And there’s really that’s very difficult to stop…
The uproar from this AAP statement advocating a ‘compromise’ – ostensibly premised on the concept of the ‘lesser of two evils’ – comes from virtually every group in this nation. One I quite frankly didn’t anticipate was posted by Jihad Watch: “[T]here are those four words of the Hippocratic oath that the American Academy of Pediatrics seems to have forgotten: First do no harm. And if it is supposed to be harmless, let the AAP doctors line up forthwith for their own “ritualized nick.” The comments to this posting by Jihad Watch, which refers to this practice as being “primarily enforced in Muslim countries, ” are also quite revealing. One person identified as ‘Ccoopen’ had this to say:
I’m not sure why this is listed under dhimmitude, considering that FGM is not Islamic. Sure, it is practiced by Muslims, but it is not a Muslim practice. It is a cultural practice which predates Islam by hundreds, if not thousands of years. In fact, the majority of practitioners in Africa are of the African Tribal religions, not Muslim. While it is a horrific practice, it doesn’t need to be tied to Islam since it has nothing to do with Islam, but with culture.
For those who have dedicated their life’s work to obtaining equality among the sexes, the AAP’s attempt at a ‘neutral’ statement of compromise has been vehemently rebuked:
“Encouraging pediatricians to perform FGM under the notion of ‘cultural sensitivity’ shows a shocking lack of understanding of a girl’s fundamental right to bodily integrity and equality,” says Taina Bien-Aime, executive director of the human rights organization Equality Now. “If foot-binding were still being carried out, would the AAP encourage pediatricians to execute a milder version of this practice?”(See “An End to Female Genital Cutting?”) See our source – Time online article.
In its online posting, Time, a partner of CNN, reports (as do many others) reports a legislative twist to the timing of the AAP’s policy statement:
On the same day the AAP published its new recommendation, the Girls Protection Act, which would make it illegal to take a minor outside the U.S. to seek female circumcision, was introduced in Congress. “I am sure the academy had only good intentions, but what their recommendation has done is only create confusion about whether FGM is acceptable in any form, and it is the wrong step forward on how best to protect young women and girls,” said one of the bill’s sponsors, New York Representative Joseph Crowley, speaking to the New York Times. Davis counters that such a law would be extremely difficult to enforce.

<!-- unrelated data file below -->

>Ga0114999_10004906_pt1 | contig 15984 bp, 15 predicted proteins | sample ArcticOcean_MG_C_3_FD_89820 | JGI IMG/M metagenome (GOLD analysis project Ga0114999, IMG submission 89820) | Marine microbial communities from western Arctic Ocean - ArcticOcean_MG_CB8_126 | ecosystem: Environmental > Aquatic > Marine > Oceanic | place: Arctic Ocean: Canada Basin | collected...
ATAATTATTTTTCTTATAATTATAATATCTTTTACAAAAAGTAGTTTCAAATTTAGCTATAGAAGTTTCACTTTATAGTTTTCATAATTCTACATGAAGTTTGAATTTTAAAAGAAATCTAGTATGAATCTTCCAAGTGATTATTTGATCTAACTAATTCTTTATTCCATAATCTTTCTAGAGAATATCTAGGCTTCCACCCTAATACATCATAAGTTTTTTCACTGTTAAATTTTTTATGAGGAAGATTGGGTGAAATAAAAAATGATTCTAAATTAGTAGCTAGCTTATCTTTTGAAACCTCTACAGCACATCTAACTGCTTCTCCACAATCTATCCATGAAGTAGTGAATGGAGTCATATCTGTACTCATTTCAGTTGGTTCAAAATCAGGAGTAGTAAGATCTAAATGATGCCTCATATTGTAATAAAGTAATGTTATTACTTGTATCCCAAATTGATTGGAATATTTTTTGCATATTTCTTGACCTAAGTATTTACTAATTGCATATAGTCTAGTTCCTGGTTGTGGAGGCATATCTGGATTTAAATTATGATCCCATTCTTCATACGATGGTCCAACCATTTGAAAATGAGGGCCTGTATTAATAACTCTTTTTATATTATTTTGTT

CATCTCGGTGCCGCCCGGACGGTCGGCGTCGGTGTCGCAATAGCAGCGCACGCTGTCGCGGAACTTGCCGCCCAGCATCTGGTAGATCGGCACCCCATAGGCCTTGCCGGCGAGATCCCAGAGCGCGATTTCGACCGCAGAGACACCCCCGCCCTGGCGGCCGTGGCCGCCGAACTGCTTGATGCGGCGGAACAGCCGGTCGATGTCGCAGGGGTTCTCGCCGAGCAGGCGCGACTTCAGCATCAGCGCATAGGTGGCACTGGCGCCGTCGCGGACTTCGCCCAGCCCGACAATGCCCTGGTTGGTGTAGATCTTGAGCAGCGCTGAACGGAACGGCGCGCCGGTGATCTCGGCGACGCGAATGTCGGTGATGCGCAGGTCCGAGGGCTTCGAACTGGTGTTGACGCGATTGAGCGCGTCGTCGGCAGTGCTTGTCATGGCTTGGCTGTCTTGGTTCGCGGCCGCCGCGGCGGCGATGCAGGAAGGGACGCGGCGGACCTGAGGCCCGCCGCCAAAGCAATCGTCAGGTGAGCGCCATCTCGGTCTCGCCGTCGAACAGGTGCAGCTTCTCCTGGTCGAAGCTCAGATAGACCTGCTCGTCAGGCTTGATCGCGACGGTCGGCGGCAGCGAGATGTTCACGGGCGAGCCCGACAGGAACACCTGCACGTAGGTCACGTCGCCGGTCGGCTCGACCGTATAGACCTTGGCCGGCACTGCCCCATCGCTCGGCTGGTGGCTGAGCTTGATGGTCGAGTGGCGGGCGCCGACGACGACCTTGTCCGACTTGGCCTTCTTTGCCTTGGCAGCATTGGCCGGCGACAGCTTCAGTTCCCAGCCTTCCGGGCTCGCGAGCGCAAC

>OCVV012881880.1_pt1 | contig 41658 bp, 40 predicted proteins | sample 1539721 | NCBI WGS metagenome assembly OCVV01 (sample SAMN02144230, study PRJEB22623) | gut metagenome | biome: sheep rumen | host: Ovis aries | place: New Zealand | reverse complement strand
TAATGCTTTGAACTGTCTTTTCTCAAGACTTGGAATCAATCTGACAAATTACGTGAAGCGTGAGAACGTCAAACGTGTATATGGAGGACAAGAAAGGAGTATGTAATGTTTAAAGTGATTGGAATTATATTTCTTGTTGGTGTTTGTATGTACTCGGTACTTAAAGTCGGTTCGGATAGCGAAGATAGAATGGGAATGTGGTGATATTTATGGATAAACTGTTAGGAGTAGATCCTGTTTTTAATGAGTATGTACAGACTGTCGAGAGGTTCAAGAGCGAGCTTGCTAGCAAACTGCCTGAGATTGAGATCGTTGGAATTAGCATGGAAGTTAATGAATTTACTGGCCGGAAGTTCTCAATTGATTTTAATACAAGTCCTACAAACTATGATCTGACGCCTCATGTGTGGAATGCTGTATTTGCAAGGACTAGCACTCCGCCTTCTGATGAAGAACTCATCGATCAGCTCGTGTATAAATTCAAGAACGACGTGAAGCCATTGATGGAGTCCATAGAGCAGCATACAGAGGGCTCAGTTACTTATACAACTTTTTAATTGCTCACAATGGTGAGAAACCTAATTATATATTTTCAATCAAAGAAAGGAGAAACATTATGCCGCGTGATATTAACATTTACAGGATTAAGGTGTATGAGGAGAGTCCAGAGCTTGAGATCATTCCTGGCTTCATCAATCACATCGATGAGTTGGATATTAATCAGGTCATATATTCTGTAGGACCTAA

So where do you stand on the issue? Has the AAP done more harm than good? Is the ‘compromise simply dangerous folly or adoption of ‘the lesser evil’ for the safety and well-being of these children? You be the judge. Share with us and our community of readers your reaction.
UPDATE: in response to my posting this blog on Twitter, one person using the Twitter name kvetchingguru brought to my attention a posting which is a ‘call to action.’ It is entitled “Urgent Alert: Call on the American Academy of Pediatrics to retract their endorsement of Type IV FGM.” A form letter is made available and the names of the Executive Director/CEO of AAP, the Chair of AAP and the President and CEO of the American Board of Medical Specialties are provided.
As I wrote earlier today, this ‘endorsement’ in any fashion – call it ritual snip or piercing – has created a groundswell of reaction.
UPDATE: May 27, 2010
It appears that the uproar reported in this article has taken its toll.
The American Academy of Pediatrics has retracted its policy statement on female genital cutting after sparking controversy by apparently endorsing the illegal practice of “ritual nicks” to forestall more extensive mutilation.
“The AAP does not endorse the practice of offering a ‘clitoral nick,’” according to a new statement by the organization’s board of directors. “This minimal pinprick is forbidden under federal law, and the AAP does not recommend it to its members.”
The following from the AAP president about says it all:
In a new statement, AAP president Judith Palfrey, MD, of Harvard Medical School, clarified the academy’s position. ”Our intention is not to endorse any form of female genital cutting or mutilation,” she said. “We retracted the policy because it is important that the world health community understands the AAP is totally opposed to all forms of female genital cutting, both here in the U.S. and anywhere in the world.”
The source for these quotes: medpagetoday